Understanding Your Emulsions

Asphalt emulsions are used in many pavement preservation methods such as pothole patching, micro-surfacing, chip seal, fog seal, and crack filling, but keeping emulsion intact during transport to a job site can be critical to a successful result. Understanding the properties of the emulsion can make or break the results of any application. Emulsion is a homogeneous mixture of two immiscible liquids such as asphalt and water. These two materials are put through a high shear mill with an emulsifier chemical and the result is an asphalt emulsion. The following chart from A Basic Asphalt Emulsion Manual, by the Asphalt Institute and the AEMA lists the types of anionic and cationic emulsions.


Asphalt emulsions come in two different types; Anionic and Cationic. Designations of the different types of emulsions can change for different states and regions, so it is important to ask questions and determine which type of emulsion will perform best for your application.


Anionic asphalt emulsions are abbreviated with the following:

RS = Rapid Set

  • Have short storage lives, ideally manufactured within a day or two of use.
  • Have low pump stability, do not recirculate through pumps unless necessary
  • Have very fast curing properties. Best for quick return to sealing type applications where a film layer of asphalt is needed with quick return to traffic.
  • The most delicate of the emulsions, requires gentle handling
  • Not suitable for mixing with aggregate

HFRS = High Float Rapid Set

  • Handles similarly to RS

MS = Medium Set

  • More storage stability than RS/CRS, can be stored for several days
  • Better pump stability than RS/CRS, can be pumped more but should still be minimized
  • Can be used in mixing type applications such as slurry

SS = Slow Set

  • Most storage stability, can be stored for weeks before application
  • Most pump stability, can usually be pumped as much as needed
  • Used for mixing type applications and where cure time and early strength is not important


Cationic asphalt emulsions are abbreviated with the following and behave as described for each abbreviation above:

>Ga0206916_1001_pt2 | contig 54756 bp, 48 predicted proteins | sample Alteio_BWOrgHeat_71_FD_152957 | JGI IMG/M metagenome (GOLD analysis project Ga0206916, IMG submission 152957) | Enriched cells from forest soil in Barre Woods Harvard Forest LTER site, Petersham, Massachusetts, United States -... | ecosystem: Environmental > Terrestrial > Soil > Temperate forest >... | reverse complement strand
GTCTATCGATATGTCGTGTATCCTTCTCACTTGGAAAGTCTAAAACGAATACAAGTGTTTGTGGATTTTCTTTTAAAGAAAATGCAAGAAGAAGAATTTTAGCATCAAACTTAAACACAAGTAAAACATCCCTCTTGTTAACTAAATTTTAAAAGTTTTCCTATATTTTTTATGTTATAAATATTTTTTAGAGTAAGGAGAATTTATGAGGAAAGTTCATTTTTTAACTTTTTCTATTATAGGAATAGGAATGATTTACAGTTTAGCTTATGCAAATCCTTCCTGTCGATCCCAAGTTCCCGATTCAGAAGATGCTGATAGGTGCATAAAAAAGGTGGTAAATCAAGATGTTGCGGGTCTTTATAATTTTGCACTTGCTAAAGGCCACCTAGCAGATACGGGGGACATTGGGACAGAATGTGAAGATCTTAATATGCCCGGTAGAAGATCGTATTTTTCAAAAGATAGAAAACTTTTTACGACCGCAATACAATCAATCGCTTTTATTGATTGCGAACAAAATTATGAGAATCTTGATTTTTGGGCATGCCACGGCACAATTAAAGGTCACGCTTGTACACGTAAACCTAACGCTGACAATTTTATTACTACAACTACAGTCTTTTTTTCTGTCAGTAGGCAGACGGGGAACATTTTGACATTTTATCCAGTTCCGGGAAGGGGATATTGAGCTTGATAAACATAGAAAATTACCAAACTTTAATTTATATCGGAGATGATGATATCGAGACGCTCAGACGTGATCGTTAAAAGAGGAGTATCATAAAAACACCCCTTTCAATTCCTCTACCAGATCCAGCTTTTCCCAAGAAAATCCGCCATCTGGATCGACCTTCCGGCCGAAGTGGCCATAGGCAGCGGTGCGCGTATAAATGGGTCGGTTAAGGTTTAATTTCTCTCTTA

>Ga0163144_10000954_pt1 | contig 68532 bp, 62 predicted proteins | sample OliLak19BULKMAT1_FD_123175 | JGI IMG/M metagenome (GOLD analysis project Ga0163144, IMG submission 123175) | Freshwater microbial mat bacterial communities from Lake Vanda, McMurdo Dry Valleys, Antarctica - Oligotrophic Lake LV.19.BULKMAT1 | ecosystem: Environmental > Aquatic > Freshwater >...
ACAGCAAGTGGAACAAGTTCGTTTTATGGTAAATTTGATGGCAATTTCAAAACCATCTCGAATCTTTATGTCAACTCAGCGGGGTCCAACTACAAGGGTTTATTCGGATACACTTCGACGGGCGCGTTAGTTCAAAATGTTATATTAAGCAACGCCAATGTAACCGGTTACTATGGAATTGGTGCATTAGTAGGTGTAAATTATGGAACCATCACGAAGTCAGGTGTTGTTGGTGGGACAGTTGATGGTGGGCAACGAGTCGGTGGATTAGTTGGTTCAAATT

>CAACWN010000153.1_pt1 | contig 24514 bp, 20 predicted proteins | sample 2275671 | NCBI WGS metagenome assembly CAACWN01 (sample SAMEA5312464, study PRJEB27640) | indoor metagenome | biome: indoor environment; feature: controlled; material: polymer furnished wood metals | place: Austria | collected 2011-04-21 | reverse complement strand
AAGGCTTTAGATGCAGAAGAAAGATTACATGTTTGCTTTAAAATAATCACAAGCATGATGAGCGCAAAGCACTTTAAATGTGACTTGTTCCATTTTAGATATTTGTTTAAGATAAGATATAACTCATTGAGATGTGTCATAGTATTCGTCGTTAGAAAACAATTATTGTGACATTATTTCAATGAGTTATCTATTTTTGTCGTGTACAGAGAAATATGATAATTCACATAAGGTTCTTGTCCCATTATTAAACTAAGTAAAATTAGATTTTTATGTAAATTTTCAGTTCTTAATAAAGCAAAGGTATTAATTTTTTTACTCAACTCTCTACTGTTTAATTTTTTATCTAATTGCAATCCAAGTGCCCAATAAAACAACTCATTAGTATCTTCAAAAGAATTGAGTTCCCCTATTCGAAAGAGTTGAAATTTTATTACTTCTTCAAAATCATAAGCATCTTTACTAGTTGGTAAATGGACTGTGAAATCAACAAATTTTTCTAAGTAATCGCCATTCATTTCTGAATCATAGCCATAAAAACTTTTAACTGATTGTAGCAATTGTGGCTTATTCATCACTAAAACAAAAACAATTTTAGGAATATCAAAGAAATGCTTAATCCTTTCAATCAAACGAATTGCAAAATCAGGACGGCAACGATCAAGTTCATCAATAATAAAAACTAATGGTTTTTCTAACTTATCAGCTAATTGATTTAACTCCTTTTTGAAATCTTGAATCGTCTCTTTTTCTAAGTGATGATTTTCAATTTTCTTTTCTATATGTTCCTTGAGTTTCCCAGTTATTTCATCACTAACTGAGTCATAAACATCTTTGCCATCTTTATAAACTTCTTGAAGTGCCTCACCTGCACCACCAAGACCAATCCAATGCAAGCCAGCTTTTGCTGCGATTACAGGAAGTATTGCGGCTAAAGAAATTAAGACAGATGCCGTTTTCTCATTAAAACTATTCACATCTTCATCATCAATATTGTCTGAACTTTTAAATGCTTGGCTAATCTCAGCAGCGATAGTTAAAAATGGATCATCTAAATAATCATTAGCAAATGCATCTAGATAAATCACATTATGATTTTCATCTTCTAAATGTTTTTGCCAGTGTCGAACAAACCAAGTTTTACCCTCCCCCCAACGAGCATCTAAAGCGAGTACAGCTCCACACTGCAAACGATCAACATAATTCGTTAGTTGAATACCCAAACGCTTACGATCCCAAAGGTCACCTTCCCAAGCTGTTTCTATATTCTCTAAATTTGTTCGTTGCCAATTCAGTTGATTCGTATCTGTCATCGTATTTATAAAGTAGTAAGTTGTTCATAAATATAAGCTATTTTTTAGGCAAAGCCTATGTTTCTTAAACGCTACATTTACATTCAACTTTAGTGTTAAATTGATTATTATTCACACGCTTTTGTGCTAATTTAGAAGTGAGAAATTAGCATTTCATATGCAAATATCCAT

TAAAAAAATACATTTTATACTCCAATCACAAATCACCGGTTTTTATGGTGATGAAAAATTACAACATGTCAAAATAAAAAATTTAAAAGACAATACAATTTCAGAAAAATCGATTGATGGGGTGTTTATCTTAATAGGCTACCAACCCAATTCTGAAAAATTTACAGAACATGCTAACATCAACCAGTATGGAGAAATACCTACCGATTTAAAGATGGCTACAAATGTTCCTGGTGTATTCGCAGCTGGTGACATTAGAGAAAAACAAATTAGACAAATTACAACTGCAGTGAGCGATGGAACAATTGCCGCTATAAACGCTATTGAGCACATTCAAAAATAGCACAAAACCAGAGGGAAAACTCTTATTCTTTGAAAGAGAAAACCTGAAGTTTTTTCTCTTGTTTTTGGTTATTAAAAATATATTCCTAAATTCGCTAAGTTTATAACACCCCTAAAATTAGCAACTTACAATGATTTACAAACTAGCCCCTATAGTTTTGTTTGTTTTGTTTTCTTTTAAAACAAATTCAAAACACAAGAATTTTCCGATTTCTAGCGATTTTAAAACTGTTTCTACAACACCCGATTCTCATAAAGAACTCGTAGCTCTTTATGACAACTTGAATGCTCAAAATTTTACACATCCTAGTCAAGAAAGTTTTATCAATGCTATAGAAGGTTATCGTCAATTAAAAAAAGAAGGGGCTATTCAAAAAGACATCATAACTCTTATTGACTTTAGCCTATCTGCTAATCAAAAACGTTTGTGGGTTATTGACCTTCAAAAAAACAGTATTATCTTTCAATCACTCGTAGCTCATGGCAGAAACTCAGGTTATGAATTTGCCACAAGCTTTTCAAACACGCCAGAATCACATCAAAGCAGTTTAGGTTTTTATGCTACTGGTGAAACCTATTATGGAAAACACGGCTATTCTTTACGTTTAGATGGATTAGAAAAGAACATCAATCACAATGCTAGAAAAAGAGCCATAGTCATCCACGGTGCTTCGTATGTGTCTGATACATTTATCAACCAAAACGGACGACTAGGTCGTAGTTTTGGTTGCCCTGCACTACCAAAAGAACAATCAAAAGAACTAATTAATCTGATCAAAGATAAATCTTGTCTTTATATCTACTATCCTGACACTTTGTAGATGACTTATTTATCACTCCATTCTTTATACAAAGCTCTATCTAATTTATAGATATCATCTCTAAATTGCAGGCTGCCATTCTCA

CRS = Cationic Rapid Set
CMS = Cationic Medium Set
CSS = Cationic Slow Set

Depending on the type of aggregate, road surface, pavement preservation technique, and availability of emulsion, any of these types of emulsion can be transported to a job site. The chemical nature of the type of emulsion being used is important to know, so that the emulsion stays in-tact and does not break.

Many factors can contribute to emulsion breaking prior to use on the road surface, but when an emulsion breaks, the asphalt component bonds to the nearest surfaces. In pavement preservation, the break needs to occur after the application of the emulsion to ensure a strong chemical bond with the road surface and aggregate. Cationic and Anionic emulsions should never be mixed, because the emulsion will become unstable and break nearly immediately causing issues with your equipment. Over-pumping or over-mixing results in shear stress to the asphalt emulsion which can cause the emulsion to break. When storing or transporting emulsion, you need to remember three important steps:

  1. BE POSITIVE – Know exactly what type of emulsion you are loading into your tank and what type of emulsion was in the tank previously, to ensure they are the same type of asphalt emulsion. Mixing measurable amounts of anionic and cationic emulsions will cause the asphalt particles to stick together forming a large mass of broken asphalt. This will take serious time and money to clean out of your equipment.
  2. STIRRED NOT SHAKEN – Pumping your asphalt emulsion imparts shear stress on the emulsion. Transporting the emulsion over long distances can adversely affect the quality of the emulsion. To minimize the damaging effects of pumping and travel, source emulsion as close to the job site as possible and when possible, always store the emulsion in a vertical tank. Talk to your emulsion supplier if your construction process will require the emulsion to be pumped more than 3 or 4 times.
  3. GET IT TOGETHER – Get to know the properties of your specific type of emulsion, especially its limitations. Some emulsions will chemically bond with certain types of aggregate much better than others. Some applications and equipment work best with rapid set emulsions. Some applications require medium or slow setting emulsions. Always use the recommended type of emulsion provided from the equipment manufacturer or your asphalt emulsion supplier and clearly label the tank.

Following these suggestions will help preserve the integrity of the asphalt emulsion being transported, but availability has been one of the most challenging obstacles to the pavement preservation industry. Depending on the specific region of your job site, asphalt emulsion may be limited to certain types, only in production during certain parts of the year, or too far away to transport to your location. Internationally, access to emulsion may be limited for the simple fact there are no emulsion plants in that geographic region. In order to better serve our customers, Bergkamp, Inc. has created a new enterprise, Bergkamp Bituminous Solutions.

To further Bergkamp’s vision to make roads better globally and provide our customers access to needed resources, Bergkamp Bituminous Solutions sells and supports a full range of emulsion mills and plants, polymer modified asphalt blending mills and plants, crumb rubber blending plants, laboratory plants, storage tanks, and mixers. Our new enterprise will allow us to introduce asphalt emulsion production into new markets and give our Bergkamp Pavement Preservation Solutions customers new resources.